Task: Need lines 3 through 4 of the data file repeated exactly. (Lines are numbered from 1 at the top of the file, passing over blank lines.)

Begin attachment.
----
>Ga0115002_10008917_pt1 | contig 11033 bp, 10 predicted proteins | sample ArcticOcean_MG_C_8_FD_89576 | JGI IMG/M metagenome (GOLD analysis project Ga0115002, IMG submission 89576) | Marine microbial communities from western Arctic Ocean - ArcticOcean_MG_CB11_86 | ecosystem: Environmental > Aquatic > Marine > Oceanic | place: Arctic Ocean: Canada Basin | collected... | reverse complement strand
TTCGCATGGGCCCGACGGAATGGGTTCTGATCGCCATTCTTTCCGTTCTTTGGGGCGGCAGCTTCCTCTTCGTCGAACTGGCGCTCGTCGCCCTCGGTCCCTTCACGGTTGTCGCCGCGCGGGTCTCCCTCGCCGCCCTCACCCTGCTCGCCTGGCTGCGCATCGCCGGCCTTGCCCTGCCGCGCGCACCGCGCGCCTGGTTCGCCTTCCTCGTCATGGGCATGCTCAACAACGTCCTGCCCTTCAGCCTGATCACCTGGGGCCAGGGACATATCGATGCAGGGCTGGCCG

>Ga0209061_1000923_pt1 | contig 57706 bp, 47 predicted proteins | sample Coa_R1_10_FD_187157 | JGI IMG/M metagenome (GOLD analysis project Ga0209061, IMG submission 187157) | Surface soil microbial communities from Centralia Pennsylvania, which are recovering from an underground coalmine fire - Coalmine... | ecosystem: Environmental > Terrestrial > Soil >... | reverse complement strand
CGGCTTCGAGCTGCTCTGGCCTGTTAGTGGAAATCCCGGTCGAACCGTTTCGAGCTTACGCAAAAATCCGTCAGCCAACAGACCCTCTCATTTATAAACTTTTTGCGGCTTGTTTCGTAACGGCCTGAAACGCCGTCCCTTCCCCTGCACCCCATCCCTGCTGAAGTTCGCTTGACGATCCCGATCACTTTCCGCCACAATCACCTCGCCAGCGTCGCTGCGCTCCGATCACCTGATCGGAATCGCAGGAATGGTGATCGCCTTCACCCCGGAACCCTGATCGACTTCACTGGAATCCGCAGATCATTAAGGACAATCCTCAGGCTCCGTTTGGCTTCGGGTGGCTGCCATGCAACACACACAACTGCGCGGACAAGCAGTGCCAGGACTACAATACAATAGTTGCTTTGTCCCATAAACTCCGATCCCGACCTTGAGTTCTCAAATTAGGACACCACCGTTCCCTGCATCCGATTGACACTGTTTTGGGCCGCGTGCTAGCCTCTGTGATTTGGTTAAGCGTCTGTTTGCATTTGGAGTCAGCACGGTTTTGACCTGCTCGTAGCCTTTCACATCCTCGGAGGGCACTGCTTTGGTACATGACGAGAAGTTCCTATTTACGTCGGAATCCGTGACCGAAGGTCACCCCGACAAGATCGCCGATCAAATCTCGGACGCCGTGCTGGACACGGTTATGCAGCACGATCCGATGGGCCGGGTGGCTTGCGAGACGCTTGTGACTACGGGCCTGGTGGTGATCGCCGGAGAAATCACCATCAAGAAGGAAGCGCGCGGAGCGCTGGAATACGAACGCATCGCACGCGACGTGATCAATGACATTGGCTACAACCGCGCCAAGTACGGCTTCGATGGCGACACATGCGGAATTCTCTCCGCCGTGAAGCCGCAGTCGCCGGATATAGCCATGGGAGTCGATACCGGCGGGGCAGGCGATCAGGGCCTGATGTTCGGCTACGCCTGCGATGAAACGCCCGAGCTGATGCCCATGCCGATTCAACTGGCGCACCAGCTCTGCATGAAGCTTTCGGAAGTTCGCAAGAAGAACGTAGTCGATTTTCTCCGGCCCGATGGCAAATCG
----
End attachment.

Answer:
>Ga0209061_1000923_pt1 | contig 57706 bp, 47 predicted proteins | sample Coa_R1_10_FD_187157 | JGI IMG/M metagenome (GOLD analysis project Ga0209061, IMG submission 187157) | Surface soil microbial communities from Centralia Pennsylvania, which are recovering from an underground coalmine fire - Coalmine... | ecosystem: Environmental > Terrestrial > Soil >... | reverse complement strand
CGGCTTCGAGCTGCTCTGGCCTGTTAGTGGAAATCCCGGTCGAACCGTTTCGAGCTTACGCAAAAATCCGTCAGCCAACAGACCCTCTCATTTATAAACTTTTTGCGGCTTGTTTCGTAACGGCCTGAAACGCCGTCCCTTCCCCTGCACCCCATCCCTGCTGAAGTTCGCTTGACGATCCCGATCACTTTCCGCCACAATCACCTCGCCAGCGTCGCTGCGCTCCGATCACCTGATCGGAATCGCAGGAATGGTGATCGCCTTCACCCCGGAACCCTGATCGACTTCACTGGAATCCGCAGATCATTAAGGACAATCCTCAGGCTCCGTTTGGCTTCGGGTGGCTGCCATGCAACACACACAACTGCGCGGACAAGCAGTGCCAGGACTACAATACAATAGTTGCTTTGTCCCATAAACTCCGATCCCGACCTTGAGTTCTCAAATTAGGACACCACCGTTCCCTGCATCCGATTGACACTGTTTTGGGCCGCGTGCTAGCCTCTGTGATTTGGTTAAGCGTCTGTTTGCATTTGGAGTCAGCACGGTTTTGACCTGCTCGTAGCCTTTCACATCCTCGGAGGGCACTGCTTTGGTACATGACGAGAAGTTCCTATTTACGTCGGAATCCGTGACCGAAGGTCACCCCGACAAGATCGCCGATCAAATCTCGGACGCCGTGCTGGACACGGTTATGCAGCACGATCCGATGGGCCGGGTGGCTTGCGAGACGCTTGTGACTACGGGCCTGGTGGTGATCGCCGGAGAAATCACCATCAAGAAGGAAGCGCGCGGAGCGCTGGAATACGAACGCATCGCACGCGACGTGATCAATGACATTGGCTACAACCGCGCCAAGTACGGCTTCGATGGCGACACATGCGGAATTCTCTCCGCCGTGAAGCCGCAGTCGCCGGATATAGCCATGGGAGTCGATACCGGCGGGGCAGGCGATCAGGGCCTGATGTTCGGCTACGCCTGCGATGAAACGCCCGAGCTGATGCCCATGCCGATTCAACTGGCGCACCAGCTCTGCATGAAGCTTTCGGAAGTTCGCAAGAAGAACGTAGTCGATTTTCTCCGGCCCGATGGCAAATCG